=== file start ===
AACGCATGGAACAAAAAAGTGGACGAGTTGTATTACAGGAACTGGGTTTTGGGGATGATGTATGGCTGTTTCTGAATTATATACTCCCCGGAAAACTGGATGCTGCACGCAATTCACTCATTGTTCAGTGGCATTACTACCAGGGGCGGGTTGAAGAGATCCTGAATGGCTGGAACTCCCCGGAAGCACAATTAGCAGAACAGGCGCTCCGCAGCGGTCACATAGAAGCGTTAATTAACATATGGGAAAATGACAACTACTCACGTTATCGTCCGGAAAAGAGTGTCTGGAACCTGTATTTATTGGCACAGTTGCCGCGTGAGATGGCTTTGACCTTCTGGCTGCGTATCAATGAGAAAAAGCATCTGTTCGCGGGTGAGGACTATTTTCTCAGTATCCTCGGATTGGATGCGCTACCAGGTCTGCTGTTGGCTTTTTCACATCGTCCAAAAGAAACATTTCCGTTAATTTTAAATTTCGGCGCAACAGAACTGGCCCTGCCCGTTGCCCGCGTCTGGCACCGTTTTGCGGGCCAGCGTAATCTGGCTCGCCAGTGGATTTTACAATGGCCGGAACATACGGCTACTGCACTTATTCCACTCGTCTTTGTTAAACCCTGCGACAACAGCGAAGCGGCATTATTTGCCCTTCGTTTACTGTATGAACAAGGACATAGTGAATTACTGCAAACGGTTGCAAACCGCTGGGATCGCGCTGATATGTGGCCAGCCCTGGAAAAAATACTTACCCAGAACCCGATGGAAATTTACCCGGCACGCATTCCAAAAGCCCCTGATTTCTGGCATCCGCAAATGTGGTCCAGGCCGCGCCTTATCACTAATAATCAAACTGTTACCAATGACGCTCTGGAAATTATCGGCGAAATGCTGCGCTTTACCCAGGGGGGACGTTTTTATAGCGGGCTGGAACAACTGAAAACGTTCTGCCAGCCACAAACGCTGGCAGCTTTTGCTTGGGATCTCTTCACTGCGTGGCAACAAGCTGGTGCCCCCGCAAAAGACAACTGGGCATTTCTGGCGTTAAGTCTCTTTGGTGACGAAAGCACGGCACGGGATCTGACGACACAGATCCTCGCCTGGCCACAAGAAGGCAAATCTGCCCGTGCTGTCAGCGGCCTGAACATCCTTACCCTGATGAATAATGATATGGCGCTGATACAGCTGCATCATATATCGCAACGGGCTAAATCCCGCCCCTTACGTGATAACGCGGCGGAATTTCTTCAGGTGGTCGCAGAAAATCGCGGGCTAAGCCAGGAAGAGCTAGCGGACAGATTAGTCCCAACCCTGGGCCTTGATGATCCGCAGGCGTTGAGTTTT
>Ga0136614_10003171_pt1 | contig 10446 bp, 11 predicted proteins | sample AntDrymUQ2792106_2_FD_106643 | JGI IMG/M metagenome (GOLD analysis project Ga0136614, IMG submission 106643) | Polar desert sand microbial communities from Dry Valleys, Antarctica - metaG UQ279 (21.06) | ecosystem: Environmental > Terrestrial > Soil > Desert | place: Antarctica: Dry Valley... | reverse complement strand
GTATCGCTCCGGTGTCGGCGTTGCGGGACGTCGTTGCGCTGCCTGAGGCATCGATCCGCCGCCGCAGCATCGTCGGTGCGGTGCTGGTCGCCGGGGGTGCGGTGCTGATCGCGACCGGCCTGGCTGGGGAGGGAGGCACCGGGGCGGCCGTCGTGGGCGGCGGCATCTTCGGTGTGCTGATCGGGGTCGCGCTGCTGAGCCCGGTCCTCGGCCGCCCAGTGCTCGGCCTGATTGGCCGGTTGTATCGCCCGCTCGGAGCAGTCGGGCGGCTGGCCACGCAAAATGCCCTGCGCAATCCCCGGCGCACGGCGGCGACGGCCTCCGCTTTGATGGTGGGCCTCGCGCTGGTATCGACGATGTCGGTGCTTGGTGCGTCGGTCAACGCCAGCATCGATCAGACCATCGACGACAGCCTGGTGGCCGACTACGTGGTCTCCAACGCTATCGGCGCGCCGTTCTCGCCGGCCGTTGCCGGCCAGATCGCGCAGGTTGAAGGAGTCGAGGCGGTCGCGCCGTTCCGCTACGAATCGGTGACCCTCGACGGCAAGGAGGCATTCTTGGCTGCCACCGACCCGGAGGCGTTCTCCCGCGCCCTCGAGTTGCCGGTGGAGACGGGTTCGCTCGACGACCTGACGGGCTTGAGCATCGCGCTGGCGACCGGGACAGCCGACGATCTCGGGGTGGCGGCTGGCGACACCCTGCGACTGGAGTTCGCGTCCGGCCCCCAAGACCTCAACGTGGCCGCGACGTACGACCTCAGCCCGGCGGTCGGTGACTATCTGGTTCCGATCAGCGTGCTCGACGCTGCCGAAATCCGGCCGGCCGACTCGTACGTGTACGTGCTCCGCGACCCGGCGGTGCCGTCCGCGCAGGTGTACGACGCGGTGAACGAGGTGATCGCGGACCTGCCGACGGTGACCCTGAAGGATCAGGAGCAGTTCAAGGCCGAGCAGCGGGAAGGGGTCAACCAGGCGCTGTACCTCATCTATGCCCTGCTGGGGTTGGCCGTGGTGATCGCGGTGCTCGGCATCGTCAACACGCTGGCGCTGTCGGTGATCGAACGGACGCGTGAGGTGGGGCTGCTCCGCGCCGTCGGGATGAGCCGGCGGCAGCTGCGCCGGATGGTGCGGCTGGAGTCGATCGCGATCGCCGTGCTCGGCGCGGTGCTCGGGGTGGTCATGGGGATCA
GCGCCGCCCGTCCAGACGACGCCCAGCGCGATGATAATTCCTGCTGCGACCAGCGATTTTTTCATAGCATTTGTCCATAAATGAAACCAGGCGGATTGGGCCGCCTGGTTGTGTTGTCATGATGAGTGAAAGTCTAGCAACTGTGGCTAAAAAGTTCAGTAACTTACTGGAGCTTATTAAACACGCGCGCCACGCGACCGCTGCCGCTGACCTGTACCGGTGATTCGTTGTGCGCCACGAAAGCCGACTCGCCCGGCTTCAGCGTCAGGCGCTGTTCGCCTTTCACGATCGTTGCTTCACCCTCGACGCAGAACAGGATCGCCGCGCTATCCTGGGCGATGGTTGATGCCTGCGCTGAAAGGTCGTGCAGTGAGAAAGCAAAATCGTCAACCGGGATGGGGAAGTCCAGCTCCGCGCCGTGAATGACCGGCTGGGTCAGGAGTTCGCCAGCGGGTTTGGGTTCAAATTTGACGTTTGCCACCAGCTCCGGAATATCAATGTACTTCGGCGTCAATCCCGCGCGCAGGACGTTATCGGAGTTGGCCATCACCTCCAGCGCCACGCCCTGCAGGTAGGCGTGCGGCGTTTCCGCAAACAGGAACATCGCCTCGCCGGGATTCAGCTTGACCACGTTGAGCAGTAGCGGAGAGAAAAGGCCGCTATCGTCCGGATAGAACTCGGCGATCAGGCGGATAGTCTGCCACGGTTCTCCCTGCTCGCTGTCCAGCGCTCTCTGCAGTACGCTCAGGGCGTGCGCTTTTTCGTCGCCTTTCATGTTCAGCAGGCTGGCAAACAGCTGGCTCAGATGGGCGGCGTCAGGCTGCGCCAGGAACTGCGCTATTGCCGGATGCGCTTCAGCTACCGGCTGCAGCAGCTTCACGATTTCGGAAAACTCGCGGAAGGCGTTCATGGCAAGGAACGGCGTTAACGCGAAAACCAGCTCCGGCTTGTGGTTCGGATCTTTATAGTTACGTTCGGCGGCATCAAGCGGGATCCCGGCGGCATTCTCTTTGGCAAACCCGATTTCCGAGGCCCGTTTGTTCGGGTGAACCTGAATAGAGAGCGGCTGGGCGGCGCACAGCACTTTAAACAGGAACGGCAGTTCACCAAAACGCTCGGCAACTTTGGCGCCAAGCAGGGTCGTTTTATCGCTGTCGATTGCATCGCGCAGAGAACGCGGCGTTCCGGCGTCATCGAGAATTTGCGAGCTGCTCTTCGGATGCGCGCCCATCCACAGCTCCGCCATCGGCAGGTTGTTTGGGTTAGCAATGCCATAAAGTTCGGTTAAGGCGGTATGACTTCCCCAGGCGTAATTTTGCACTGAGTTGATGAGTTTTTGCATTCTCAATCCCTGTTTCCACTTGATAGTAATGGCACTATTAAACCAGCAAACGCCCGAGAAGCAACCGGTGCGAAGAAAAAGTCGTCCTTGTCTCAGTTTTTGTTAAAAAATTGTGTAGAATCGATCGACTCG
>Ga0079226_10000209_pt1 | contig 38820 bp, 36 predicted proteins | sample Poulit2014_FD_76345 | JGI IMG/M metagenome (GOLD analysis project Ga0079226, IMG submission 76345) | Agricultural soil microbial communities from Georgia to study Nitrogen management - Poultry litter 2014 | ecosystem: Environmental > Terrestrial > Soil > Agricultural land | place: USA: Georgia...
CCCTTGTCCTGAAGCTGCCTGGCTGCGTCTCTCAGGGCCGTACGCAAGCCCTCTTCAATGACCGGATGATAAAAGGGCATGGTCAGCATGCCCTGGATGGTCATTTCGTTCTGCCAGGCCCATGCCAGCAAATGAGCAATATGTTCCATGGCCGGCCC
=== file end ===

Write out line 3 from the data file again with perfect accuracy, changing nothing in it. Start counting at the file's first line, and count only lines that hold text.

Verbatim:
GTATCGCTCCGGTGTCGGCGTTGCGGGACGTCGTTGCGCTGCCTGAGGCATCGATCCGCCGCCGCAGCATCGTCGGTGCGGTGCTGGTCGCCGGGGGTGCGGTGCTGATCGCGACCGGCCTGGCTGGGGAGGGAGGCACCGGGGCGGCCGTCGTGGGCGGCGGCATCTTCGGTGTGCTGATCGGGGTCGCGCTGCTGAGCCCGGTCCTCGGCCGCCCAGTGCTCGGCCTGATTGGCCGGTTGTATCGCCCGCTCGGAGCAGTCGGGCGGCTGGCCACGCAAAATGCCCTGCGCAATCCCCGGCGCACGGCGGCGACGGCCTCCGCTTTGATGGTGGGCCTCGCGCTGGTATCGACGATGTCGGTGCTTGGTGCGTCGGTCAACGCCAGCATCGATCAGACCATCGACGACAGCCTGGTGGCCGACTACGTGGTCTCCAACGCTATCGGCGCGCCGTTCTCGCCGGCCGTTGCCGGCCAGATCGCGCAGGTTGAAGGAGTCGAGGCGGTCGCGCCGTTCCGCTACGAATCGGTGACCCTCGACGGCAAGGAGGCATTCTTGGCTGCCACCGACCCGGAGGCGTTCTCCCGCGCCCTCGAGTTGCCGGTGGAGACGGGTTCGCTCGACGACCTGACGGGCTTGAGCATCGCGCTGGCGACCGGGACAGCCGACGATCTCGGGGTGGCGGCTGGCGACACCCTGCGACTGGAGTTCGCGTCCGGCCCCCAAGACCTCAACGTGGCCGCGACGTACGACCTCAGCCCGGCGGTCGGTGACTATCTGGTTCCGATCAGCGTGCTCGACGCTGCCGAAATCCGGCCGGCCGACTCGTACGTGTACGTGCTCCGCGACCCGGCGGTGCCGTCCGCGCAGGTGTACGACGCGGTGAACGAGGTGATCGCGGACCTGCCGACGGTGACCCTGAAGGATCAGGAGCAGTTCAAGGCCGAGCAGCGGGAAGGGGTCAACCAGGCGCTGTACCTCATCTATGCCCTGCTGGGGTTGGCCGTGGTGATCGCGGTGCTCGGCATCGTCAACACGCTGGCGCTGTCGGTGATCGAACGGACGCGTGAGGTGGGGCTGCTCCGCGCCGTCGGGATGAGCCGGCGGCAGCTGCGCCGGATGGTGCGGCTGGAGTCGATCGCGATCGCCGTGCTCGGCGCGGTGCTCGGGGTGGTCATGGGGATCA